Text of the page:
This is the third in a Mexican series of Caperucita (Little Red Riding Hood) movies, which began with La Caperucita Roja (1960) and Caperucita y Sus Tres Amigos (1961). Child actress María Gracia reprises her role as the intrepid young goody-deliverer, with Manuel ‘Loco’ Valdes returning as Senor Lobo, aka the Big Bad Wolf (sometimes, the Once-Wicked Wolf), whose look is at once threadbare and nightmarish – baggy fury onesie, human eyes, wolfy snout. Also held over are Red’s faithful while dog and Lobo’s small-person-in-a-fur-suit sidekick El Zorillo/Stinky the Skunk (Santanón). It’s also a sequel to Pulgarcito (1958), a Mexican version of Tom Thumb rushed out in the same year as the George Pal/Russ Tamblyn movie, though miniature Pulgarcito (Cesário Quezedas) only has a few scenes in his usual tiny form (the effects are pretty good) before a Glinda the Good-type fairy with a halo of sparklers makes him regular-size so he can pitch in with the crisis.
Indeed, this manages to be a massive multi-universe crossover set in a fairytale world taken from Middle Europe via Disney with a lot of added Spanish-Mexican elements. In the opening scene, La Reina Bruja (Ofelia Guilmáin) – who looks like a mash-up of the Wicked Queen from Disney’s Snow White and the Wicked Witch of Oz – and her daffier sister La Bruja Tontina (Magda Donato) assemble a court of bad guys from any number of franchises, including a shaggy-haired Frankenstein Monster, siamese twin brute jailers, a stiff but flame-breathing dragon, a wrestler-type with a stooges haircut and hurricane breath, and a weird big-jawed, bushy-browed conehead. There’s even a robot who looks like the one recently trashed by the wrestling women in their series. I glimpsed a mummy in there, but the Wolf Man gets left out – presumably so as not to upstage Caperucita’s regular sparring partner.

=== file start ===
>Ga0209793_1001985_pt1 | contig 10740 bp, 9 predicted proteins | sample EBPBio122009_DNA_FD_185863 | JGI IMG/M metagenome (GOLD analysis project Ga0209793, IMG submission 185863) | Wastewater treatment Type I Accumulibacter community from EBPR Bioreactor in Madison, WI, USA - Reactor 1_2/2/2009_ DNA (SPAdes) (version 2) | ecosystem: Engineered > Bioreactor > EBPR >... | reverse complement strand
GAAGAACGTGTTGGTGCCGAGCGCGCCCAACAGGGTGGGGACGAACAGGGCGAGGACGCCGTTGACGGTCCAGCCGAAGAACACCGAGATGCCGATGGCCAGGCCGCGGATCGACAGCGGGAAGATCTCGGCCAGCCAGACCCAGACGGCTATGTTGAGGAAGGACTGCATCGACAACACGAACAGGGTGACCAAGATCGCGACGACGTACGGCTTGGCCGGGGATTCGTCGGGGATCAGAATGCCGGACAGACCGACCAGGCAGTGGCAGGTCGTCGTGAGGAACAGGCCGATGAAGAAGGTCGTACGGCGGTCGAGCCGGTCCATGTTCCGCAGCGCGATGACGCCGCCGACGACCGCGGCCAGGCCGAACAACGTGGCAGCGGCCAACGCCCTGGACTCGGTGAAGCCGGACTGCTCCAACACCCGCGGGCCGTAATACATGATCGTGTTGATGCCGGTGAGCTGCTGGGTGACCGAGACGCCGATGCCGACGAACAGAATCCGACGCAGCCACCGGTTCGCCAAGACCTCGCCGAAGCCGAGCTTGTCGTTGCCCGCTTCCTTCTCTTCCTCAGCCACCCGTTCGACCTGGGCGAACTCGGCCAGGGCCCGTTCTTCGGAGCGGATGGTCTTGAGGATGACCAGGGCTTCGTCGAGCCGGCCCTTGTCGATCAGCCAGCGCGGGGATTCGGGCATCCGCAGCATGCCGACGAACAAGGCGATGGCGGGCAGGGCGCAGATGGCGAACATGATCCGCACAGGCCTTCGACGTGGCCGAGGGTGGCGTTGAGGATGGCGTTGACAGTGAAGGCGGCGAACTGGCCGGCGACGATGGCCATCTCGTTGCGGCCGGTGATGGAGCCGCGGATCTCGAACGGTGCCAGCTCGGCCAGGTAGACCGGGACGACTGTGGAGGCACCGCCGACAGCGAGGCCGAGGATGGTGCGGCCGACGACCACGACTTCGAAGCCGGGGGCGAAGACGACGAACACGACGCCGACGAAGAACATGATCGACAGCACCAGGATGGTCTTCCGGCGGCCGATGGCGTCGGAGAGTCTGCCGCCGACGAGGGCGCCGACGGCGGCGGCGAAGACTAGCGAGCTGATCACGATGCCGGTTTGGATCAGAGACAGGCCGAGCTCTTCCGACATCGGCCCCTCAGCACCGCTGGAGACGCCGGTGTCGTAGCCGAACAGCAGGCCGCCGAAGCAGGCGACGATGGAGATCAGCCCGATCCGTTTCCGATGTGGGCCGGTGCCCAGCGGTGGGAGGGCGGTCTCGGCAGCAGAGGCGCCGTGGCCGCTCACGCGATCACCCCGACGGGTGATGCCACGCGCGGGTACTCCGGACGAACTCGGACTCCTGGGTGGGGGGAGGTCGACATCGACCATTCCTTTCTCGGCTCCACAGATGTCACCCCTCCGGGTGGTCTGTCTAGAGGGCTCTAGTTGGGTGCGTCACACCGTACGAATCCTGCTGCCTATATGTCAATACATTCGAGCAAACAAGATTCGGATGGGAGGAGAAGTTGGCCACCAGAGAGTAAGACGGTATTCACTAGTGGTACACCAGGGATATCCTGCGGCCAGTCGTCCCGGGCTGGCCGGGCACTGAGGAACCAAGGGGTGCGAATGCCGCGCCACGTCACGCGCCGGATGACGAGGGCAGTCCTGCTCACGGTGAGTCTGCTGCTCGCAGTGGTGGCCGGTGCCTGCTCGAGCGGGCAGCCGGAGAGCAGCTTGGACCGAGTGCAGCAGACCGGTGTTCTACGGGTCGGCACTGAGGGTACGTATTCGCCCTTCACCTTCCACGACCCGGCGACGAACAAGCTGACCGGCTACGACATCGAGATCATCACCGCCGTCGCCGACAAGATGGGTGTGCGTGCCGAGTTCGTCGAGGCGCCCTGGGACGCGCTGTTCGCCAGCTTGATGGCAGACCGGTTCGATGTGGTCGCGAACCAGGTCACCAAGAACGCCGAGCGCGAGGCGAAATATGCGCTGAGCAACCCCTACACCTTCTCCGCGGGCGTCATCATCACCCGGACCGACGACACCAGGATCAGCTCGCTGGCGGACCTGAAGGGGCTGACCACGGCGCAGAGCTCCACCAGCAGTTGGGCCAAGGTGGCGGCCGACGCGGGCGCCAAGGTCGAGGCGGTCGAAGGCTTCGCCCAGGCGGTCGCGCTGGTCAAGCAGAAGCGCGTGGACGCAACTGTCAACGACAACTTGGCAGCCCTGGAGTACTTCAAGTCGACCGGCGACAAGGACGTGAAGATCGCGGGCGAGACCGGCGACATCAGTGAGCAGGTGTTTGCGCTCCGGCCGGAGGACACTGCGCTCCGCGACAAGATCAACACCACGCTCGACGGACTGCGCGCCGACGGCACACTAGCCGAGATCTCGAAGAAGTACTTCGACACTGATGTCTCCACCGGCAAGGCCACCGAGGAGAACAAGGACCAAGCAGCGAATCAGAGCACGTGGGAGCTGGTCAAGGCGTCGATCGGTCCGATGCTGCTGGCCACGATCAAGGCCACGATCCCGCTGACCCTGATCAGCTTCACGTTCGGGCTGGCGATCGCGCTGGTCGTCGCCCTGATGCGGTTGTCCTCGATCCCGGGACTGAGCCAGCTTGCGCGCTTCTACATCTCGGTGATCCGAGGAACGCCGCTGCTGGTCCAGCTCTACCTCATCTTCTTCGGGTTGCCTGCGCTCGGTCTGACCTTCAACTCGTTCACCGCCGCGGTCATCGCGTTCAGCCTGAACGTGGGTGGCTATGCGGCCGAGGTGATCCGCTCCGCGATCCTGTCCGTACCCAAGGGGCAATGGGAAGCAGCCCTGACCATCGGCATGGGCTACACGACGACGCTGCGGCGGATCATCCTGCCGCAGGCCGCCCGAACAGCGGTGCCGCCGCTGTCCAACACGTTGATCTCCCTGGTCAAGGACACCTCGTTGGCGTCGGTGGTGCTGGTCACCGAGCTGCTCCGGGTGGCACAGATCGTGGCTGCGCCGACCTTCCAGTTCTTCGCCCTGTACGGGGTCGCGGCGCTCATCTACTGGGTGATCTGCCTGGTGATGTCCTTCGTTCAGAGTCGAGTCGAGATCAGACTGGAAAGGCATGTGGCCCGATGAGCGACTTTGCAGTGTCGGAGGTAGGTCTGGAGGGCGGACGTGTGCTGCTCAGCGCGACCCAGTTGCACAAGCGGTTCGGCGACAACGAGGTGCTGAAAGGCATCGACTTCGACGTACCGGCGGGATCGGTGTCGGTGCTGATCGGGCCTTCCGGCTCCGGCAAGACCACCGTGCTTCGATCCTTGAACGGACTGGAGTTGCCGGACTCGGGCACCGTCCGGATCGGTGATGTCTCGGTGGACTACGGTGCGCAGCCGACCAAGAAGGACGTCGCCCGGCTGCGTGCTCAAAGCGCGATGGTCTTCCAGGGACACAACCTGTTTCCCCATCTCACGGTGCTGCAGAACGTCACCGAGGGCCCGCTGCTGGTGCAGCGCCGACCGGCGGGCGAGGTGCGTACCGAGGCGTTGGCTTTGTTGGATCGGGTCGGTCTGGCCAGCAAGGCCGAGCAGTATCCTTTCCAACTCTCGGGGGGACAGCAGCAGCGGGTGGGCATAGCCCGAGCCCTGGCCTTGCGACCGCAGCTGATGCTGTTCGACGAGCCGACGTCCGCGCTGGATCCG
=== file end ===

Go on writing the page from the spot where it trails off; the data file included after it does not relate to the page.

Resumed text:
The top-hatted and caped ‘el vampiro’ (Quintín Bulnes, who played a vampire Count that same year in Frankestein, el Vampiro y Compañía) leads a chorus of monsters in singing a list of charges (yes, it’s a musical too) against Senor Lobo and El Ogro (José Elías Moreno), the red-headed baddie from Pulgarcito. Having generally let the evil side down by allowing the pesky heroes to triumph in earlier films, the wolf and the ogre squabble or get mistreated in jail for most of this one (we even get a comedy waterboarding sequence). The witches cast a spell that turns water into wine, with a side-effect of transforming peasants who drink it into monkeys or mice, and a child-catcher type sets out to bag all the local kids. The day is really saved by the skunk, who defects to the good guys’ side – and even sees off the child-catcher with a squirt of deadly fart gas – and corrals the somewhat passive Caperucita and Pulgarcito into rescuing their former foes – I’m guessing this wolf didn’t eat anyone’s abuela – and restoring the peasants’ humanity.
There’s an entertainment factor to its colourful weirdness – and the moments that presume audiences will get laughs out of humiliation and violence are telling. Some of the characters – that fucking skunk – are apparently designed to get on your nerves, but the slapdash, crude, yet occasionally effective make-up jobs on the crowd of villains (that conehead, especially) are fascinatingly odd in that Famous Monsters of Filmland mystery photo tradition.
Directed by Roberto Rodríguez.